Video

Video 'Metal Muscles' Flex a New Bionic Hand

Artificial limbs, including the most complex of them – the human hand – are getting more life-like and useful due to constant advances in tiny hydraulic, pneumatic and electric motors called actuators. But now, as VOA’s George Putic reports, scientists in Germany say the future of the prosthetic hand may lie not in motors but in wires that can ‘remember’ their shape.
Video

Video Russia Accused of Abusing Interpol to Pursue Opponents

A British pro-democracy group has accused Russia of abusing the global law enforcement agency Interpol by requesting the arrest and extradition of political opponents. A new report by the group notes such requests can mean the accused are unable to travel and are often unable to open bank accounts. VOA's Henry Ridgwell reports.
Video

Video 'Positive Atmosphere' Points Toward TPP Trade Deal in Hawaii

Talks on a major new trade agreement among 12 Pacific Rim nations are said to be nearing completion in Hawaii. Some trade experts say the "positive atmosphere" at the discussions could mean a deal is within reach, but there is still hard bargaining to be done over many issues and products, including U.S. drugs and Japanese rice. VOA's Jim Randle reports.
Video

Video Genome Initiative Urgently Moves to Freeze DNA Before Species Go Extinct

Earth is in the midst of its sixth mass extinction. The last such event was caused by an asteroid 66 million years ago. It killed off the dinosaurs and practically everything else. So scientists are in a race against time to classify the estimated 11 million species alive today. So far only 2 million are described by science, and researchers are worried many will disappear before they even have a name. VOA’s Rosanne Skirble reports.
Video

Video Scientists: One-Dose Malaria Cure is Possible

Scientists have long been trying to develop an effective protection and cure for malaria - one of the deadliest diseases that affects people in tropical areas, especially children. As the World Health Organization announces plans to begin clinical trials of a promising new vaccine, scientists in South Africa report that they too are at an important threshold. George Putic reports, they are testing a compound that could be a single-dose cure for malaria.
Video

Video 'New York' Magazine Features 35 Cosby Accusers

The latest issue of 'New York' magazine features 35 women who say they were drugged and raped by film and television celebrity Bill Cosby. The women are aged from 44 to 80 and come from different walks of life and races. The magazine interviewed each of them separately, but Zlatica Hoke reports their stories are similar.
Video

Video US Calls Fight Against Human Trafficking a Must Win

The United States is promising not to give up its fight against what Secretary of State John Kerry calls the “scourge” of modern slavery. Officials released the country’s annual human trafficking report Monday – a report that’s being met with some criticism. VOA’s National Security correspondent Jeff Seldin has more from the State Department.
Video

Video Washington DC Underground Streetcar Station to Become Arts Venue

Abandoned more than 50 years ago, the underground streetcar station in Washington D.C.’s historic DuPont Circle district is about to be reborn. The plan calls for turning the spacious underground platforms - once meant to be a transportation hub, - into a unique space for art exhibitions, presentations, concerts and even a film set. Roman Mamonov has more from beneath the streets of the U.S. capital. Joy Wagner narrates his report.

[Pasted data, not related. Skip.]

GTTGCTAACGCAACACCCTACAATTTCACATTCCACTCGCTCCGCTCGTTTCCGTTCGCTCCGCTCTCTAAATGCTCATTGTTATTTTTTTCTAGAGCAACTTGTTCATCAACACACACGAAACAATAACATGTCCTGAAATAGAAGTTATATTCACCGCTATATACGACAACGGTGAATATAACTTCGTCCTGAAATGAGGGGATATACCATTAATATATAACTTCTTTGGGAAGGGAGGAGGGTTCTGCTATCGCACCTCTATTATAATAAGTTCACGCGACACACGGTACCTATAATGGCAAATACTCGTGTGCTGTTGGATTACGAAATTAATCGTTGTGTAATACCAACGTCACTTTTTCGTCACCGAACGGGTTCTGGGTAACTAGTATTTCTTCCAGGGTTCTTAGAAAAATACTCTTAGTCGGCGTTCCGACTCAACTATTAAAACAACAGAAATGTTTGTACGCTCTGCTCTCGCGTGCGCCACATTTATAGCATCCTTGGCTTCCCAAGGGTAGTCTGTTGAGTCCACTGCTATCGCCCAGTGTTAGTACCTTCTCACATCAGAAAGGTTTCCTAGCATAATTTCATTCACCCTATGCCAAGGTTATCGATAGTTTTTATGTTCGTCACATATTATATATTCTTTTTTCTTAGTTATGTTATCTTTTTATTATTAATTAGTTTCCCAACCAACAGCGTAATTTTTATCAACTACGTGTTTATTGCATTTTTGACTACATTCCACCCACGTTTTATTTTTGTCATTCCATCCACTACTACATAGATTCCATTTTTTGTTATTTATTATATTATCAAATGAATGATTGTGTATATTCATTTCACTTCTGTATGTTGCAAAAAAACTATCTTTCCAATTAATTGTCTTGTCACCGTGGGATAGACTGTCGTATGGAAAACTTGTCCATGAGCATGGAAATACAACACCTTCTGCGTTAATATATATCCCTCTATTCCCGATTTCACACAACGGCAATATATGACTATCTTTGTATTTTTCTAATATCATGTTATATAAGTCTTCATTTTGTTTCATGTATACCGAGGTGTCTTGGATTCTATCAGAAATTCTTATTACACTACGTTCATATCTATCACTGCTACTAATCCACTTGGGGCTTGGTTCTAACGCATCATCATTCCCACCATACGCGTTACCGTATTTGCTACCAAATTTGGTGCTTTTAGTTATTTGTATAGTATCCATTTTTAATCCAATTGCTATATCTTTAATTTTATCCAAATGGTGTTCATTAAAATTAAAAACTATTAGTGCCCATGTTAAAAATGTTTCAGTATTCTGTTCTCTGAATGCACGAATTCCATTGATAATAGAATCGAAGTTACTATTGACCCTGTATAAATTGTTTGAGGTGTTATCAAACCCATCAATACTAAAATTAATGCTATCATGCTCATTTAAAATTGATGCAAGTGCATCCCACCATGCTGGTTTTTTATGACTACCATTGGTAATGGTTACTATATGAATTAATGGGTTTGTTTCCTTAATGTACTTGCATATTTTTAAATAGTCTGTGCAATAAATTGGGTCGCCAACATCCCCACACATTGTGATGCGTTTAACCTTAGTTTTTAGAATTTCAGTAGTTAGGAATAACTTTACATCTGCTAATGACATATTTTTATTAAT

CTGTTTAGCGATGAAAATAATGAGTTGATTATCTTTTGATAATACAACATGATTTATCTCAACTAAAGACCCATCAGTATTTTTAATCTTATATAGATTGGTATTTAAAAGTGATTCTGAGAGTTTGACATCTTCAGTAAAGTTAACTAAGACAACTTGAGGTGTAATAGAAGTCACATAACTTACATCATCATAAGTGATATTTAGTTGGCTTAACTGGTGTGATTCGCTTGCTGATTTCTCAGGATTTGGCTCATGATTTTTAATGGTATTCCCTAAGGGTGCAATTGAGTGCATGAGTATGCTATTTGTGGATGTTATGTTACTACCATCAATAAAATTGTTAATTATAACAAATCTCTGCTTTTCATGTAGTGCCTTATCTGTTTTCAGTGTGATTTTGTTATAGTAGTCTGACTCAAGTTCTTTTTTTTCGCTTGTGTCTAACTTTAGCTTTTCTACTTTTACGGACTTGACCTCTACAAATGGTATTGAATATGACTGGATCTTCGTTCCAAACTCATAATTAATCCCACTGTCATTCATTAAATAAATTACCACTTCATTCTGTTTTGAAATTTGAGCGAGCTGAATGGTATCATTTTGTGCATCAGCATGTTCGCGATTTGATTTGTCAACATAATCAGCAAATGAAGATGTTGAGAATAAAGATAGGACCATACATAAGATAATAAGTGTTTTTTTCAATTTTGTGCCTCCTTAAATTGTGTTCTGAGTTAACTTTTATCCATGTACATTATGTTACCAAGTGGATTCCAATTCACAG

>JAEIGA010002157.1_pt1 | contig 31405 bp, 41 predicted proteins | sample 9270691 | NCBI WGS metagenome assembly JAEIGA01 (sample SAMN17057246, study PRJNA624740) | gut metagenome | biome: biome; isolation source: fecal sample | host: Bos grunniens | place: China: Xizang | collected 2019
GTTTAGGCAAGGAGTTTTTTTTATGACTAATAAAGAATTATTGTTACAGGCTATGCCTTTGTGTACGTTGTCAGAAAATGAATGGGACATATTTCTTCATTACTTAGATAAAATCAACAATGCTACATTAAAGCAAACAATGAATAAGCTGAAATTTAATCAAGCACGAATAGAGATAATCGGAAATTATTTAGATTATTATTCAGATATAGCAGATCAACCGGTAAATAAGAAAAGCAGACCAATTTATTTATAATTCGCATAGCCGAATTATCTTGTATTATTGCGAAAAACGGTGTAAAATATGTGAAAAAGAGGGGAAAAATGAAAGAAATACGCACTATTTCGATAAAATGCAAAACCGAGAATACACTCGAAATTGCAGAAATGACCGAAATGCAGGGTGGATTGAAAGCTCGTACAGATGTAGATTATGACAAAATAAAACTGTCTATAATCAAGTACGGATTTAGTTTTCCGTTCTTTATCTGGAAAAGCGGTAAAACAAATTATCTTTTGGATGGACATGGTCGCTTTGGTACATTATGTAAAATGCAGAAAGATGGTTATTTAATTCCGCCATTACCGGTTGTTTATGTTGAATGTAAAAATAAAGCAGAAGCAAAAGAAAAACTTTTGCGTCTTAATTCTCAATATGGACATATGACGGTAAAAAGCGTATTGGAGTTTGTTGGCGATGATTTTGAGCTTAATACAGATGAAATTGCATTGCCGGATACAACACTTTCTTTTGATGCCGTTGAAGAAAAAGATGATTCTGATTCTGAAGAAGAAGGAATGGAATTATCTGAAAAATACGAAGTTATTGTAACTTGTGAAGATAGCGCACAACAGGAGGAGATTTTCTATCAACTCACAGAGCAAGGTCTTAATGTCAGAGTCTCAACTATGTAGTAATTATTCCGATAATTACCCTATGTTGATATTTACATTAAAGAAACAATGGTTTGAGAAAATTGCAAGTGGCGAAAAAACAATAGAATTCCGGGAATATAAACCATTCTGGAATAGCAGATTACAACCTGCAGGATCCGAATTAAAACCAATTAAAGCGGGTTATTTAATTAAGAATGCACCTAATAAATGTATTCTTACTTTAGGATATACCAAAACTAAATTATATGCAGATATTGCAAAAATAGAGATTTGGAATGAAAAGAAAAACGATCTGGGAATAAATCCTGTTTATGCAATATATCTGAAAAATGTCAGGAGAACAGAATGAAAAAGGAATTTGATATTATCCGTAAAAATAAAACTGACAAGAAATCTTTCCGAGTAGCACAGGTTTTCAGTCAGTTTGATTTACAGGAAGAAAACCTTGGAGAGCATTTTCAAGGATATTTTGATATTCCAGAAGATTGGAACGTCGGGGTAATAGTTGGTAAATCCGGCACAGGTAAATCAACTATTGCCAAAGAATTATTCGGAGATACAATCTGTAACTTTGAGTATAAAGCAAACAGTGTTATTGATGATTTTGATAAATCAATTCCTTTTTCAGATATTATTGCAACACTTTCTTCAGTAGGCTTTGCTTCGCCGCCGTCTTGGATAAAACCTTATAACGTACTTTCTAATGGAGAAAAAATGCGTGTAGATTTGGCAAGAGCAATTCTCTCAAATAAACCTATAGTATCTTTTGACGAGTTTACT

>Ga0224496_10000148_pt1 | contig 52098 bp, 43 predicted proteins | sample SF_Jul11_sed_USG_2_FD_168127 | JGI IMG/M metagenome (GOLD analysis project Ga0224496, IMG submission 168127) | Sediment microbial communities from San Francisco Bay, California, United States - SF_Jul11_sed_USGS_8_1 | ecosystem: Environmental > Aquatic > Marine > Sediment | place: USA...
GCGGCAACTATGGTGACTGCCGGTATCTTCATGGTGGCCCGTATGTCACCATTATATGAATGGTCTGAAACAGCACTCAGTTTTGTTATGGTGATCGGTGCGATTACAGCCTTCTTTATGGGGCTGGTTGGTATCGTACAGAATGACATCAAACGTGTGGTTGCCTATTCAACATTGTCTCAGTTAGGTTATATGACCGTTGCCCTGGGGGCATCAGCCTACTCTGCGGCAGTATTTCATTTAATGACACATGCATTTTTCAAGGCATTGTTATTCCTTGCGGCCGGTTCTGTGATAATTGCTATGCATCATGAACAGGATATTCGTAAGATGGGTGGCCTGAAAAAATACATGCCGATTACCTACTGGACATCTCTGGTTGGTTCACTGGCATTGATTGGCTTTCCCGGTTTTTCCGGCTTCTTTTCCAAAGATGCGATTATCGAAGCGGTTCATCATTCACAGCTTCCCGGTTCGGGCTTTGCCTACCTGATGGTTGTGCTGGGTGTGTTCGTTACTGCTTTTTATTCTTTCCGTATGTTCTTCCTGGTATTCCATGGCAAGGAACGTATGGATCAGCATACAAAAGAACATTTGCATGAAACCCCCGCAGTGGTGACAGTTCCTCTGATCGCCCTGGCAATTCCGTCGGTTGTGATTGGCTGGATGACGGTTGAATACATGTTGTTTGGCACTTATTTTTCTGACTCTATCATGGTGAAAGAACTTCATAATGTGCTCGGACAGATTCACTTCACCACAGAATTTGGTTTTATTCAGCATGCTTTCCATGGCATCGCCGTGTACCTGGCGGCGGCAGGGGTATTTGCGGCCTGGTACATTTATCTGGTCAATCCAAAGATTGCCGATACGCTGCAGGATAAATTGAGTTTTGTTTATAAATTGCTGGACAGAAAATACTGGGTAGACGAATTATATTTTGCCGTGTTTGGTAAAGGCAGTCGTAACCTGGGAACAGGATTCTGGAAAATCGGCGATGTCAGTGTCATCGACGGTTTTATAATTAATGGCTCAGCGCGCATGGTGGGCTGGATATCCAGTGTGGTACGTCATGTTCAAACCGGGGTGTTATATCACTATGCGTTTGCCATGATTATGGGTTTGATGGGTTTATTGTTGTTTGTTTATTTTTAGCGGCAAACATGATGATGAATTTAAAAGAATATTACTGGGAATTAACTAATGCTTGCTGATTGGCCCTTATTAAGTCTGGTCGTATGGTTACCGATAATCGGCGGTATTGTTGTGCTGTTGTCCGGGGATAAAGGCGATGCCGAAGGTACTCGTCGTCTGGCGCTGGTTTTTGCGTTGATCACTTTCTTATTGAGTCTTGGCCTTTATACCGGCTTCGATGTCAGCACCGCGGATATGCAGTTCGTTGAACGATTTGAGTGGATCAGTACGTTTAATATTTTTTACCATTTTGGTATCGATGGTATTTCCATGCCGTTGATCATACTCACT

Video

Video Europe’s Twin Crises Collide in Greece as Migrant Numbers Soar

Greece has replaced Italy as the main gateway for migrants into Europe, with more than 100,000 arrivals in the first six months of 2015. Many want to move further into Europe and escape Greece’s economic crisis, but they face widespread dangers on the journey overland through the Balkans. VOA's Henry Ridgwell reports.
Video

Video Stink Intensifies as Lebanon’s Trash Crisis Continues

After the closure of a major rubbish dump a week ago, the streets of Beirut are filling up with trash. Having failed to draw up a plan B, politicians are struggling to deal with the problem. John Owens has more for VOA from Beirut.
Video

Video Paris Rolls Out Blueprint to Fight Climate Change

A U.N. climate conference in December aims to produce an ambitious agreement to fight heat-trapping greenhouse gases. But many local governments are not waiting, and have drafted their own climate action plans. That’s the case with Paris — which is getting special attention, since it’s hosting the climate summit. Lisa Bryant takes a look for VOA at the transformation of the French capital into an eco-city.
Video

Video Racially Diverse Spider-Man Takes Center Stage

Whether it’s in a comic book or on the big screen, fans have always known the man behind the Spider-Man mask as Peter Parker. But that is changing, at least in the comic book world. Marvel Comics announced that a character called Miles Morales will replace Peter Parker as Spider-Man in a new comic book series. He is half Latino, half African American, and he is quite popular among comic book fans. Correspondent Elizabeth Lee reports from Los Angeles.
Video

Video Historic Symbol Is Theme of Vibrant New Show

A new exhibit in Washington is paying tribute to the American flag with a wide and eclectic selection of artwork that uses the historic symbol as its central theme. VOA’s Julie Taboh was at the DC Chamber of Commerce for the show’s opening.

VOA Blogs